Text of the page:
by Lily Saffer, Class of 2013
While lawyers can definitely be dramatic, I thought that coming to law school meant leaving my acting career behind. Throughout college I had acted in dozens of plays, some of them with a professional company, and I wasn’t sure how I would function in a world where I memorized cases instead of lines, and spent long nights in the library instead of in tech rehearsal.
But within weeks of arriving I found several like-minded individuals who missed the world of theater, and still wanted it to be a part of their lives. In the spring of our 1L year, my classmates Alexa Roggenkamp, Emily Benz, Ali Rabe, and I founded the student theater group Law Revue. Its mission was to put on shows with low-stress rehearsal processes, performed for free for the law school community. Our motto? “There is no better preparation for the courtroom than the stage!”
Throughout the past two years, our little organization has grown and gained much more acceptance in the community. Our first show was a series of courtroom scenes in, you guessed it, the courtroom. Next we did The Complete Wrks of Wllm Shkspr in the lobby, then co-sponsored a production of The Vagina Monologues with the Women’s Law Society.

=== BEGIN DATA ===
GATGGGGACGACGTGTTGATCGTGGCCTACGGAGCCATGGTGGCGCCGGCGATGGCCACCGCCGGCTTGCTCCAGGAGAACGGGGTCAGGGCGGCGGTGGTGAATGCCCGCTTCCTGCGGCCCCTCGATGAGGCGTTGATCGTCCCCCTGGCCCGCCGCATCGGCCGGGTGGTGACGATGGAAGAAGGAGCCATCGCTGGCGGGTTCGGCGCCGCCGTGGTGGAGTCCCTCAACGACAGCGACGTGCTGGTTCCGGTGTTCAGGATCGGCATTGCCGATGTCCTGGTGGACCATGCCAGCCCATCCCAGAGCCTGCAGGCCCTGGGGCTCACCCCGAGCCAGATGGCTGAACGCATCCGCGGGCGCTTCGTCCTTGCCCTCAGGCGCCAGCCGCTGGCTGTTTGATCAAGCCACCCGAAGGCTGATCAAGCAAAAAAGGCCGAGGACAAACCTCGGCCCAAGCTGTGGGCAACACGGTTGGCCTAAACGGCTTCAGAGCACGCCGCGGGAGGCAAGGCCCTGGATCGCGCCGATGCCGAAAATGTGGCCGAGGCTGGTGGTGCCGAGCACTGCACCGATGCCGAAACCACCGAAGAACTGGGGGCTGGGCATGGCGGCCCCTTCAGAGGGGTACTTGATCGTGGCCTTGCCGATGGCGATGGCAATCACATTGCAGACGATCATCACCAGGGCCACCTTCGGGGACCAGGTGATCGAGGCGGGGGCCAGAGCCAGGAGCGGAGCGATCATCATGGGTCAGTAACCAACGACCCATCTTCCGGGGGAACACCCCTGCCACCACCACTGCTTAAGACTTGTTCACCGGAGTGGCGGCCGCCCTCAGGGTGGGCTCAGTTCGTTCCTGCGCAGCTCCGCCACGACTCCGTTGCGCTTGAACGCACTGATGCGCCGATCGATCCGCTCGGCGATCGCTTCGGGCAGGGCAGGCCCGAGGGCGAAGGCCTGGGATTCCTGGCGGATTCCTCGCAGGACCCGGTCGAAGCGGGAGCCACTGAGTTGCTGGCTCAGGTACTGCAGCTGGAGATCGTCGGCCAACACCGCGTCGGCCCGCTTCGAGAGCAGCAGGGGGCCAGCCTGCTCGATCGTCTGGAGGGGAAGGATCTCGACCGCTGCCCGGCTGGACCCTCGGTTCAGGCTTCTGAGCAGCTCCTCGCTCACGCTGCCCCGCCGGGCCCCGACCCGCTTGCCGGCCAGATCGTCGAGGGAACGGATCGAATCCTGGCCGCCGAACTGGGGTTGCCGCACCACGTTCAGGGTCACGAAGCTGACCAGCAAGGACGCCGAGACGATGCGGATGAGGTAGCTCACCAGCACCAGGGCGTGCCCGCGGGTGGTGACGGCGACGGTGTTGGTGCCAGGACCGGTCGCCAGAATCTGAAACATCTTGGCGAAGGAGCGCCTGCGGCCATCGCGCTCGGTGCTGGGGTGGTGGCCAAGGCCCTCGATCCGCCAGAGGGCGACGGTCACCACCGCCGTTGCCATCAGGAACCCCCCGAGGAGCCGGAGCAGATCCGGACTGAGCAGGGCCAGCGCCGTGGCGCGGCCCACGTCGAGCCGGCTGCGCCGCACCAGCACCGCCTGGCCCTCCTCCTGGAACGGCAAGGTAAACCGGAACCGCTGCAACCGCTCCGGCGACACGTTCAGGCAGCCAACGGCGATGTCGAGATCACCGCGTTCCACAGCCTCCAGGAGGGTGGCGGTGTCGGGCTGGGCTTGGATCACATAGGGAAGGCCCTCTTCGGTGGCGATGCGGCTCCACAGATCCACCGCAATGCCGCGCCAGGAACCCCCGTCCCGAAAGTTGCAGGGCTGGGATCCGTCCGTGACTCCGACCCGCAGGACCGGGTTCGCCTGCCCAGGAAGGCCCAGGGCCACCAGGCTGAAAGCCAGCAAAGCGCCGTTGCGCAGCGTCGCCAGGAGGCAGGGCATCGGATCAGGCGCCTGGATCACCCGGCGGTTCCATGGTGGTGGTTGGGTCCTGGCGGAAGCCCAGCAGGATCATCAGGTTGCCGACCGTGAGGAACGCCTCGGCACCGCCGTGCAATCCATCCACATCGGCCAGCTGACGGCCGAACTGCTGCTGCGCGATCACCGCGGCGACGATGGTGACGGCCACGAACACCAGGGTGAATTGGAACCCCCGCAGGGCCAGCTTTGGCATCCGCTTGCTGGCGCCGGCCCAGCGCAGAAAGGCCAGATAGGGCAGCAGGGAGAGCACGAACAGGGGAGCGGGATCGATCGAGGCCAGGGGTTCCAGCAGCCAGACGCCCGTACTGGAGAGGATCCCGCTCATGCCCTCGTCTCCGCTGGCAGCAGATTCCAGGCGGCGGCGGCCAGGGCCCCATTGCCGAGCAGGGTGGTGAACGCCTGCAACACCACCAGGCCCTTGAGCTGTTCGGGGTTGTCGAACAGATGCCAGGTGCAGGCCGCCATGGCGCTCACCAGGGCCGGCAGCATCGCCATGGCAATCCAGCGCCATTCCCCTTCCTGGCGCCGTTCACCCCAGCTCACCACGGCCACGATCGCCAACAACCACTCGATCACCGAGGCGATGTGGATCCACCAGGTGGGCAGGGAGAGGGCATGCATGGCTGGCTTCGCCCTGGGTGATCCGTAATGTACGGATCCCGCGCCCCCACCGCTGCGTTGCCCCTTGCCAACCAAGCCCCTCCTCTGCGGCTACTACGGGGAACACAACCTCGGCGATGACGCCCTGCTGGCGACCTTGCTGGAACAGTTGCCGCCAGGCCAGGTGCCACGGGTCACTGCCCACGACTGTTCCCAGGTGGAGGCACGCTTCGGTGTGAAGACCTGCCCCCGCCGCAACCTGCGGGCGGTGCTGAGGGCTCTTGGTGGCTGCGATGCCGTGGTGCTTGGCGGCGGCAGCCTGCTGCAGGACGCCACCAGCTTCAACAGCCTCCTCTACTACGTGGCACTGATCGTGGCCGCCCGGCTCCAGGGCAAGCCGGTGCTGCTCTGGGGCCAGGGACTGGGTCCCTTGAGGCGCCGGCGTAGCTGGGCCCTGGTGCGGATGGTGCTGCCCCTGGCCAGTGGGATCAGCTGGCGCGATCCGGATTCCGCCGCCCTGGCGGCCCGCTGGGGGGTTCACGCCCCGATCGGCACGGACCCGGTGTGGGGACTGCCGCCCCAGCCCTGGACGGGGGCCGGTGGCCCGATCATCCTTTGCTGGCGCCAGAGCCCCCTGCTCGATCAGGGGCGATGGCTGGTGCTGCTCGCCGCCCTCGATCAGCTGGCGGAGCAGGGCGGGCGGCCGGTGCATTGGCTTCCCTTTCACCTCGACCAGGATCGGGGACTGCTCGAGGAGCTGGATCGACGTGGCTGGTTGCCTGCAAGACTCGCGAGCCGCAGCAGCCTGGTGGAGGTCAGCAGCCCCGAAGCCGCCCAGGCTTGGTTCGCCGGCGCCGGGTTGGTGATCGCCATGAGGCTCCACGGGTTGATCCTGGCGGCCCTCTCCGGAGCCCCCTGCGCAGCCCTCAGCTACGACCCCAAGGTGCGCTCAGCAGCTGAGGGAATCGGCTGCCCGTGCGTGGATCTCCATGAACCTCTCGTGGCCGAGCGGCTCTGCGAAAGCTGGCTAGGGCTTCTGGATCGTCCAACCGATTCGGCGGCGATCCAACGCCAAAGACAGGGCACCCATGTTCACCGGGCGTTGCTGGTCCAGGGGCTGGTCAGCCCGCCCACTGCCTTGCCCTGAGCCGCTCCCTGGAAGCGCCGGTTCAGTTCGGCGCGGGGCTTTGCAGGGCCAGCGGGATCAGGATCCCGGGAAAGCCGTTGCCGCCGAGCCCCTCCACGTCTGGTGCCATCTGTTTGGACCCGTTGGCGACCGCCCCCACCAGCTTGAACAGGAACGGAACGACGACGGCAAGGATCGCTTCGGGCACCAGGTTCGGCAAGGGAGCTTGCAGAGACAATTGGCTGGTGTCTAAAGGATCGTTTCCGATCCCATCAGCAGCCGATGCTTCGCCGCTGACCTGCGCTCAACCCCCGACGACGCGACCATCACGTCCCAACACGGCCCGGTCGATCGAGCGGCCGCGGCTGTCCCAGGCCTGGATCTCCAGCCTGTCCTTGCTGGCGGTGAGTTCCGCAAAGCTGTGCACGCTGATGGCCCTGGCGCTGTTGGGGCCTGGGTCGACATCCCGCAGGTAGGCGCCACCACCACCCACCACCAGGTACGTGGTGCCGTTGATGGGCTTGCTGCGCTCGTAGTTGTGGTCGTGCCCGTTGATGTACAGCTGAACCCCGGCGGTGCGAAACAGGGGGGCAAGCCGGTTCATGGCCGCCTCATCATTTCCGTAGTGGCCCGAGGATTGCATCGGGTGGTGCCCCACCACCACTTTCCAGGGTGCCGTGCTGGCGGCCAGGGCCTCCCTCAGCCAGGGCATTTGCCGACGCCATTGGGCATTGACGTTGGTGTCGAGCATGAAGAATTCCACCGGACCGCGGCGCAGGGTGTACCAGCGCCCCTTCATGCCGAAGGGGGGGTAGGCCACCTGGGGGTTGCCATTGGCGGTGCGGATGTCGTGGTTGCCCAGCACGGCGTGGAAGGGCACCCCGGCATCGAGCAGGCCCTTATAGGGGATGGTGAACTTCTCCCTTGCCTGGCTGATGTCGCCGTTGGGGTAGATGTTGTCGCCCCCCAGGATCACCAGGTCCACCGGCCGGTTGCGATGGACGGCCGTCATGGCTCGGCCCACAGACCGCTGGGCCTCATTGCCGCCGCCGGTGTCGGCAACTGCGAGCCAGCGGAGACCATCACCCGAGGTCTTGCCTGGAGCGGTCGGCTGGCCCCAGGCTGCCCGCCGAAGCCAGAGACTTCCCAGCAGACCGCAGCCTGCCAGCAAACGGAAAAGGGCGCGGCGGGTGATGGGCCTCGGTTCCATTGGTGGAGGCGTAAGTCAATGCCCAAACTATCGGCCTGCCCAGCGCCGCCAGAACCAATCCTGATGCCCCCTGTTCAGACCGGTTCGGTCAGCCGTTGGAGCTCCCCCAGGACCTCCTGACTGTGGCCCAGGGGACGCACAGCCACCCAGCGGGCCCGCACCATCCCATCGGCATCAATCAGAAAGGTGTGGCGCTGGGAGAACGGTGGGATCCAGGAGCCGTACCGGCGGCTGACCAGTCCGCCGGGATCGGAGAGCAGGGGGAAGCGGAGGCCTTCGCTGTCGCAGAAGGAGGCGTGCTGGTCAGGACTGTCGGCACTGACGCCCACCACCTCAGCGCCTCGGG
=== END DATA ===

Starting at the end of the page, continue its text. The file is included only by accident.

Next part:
Earlier this month we put on our most ambitious and successful production yet, The Importance of Being Earnest, also performed in the lobby. It is so wonderful to see the passion of our law school actors and technicians, some of whom have worked in the business for years and others who are new to the field, who devote so much of their limited time to our productions. But even more meaningful has been the accomodation of the administration and the support of our fellow students, who not only come out in droves for our productions, but also donate money and help us clean up afterwards.
Many of us thought that this three-year gap between the stage and the courtroom would be a time of sadly missing performance. But thanks to Law Revue, we are able to continue with our passion, and share it with our new and welcoming community.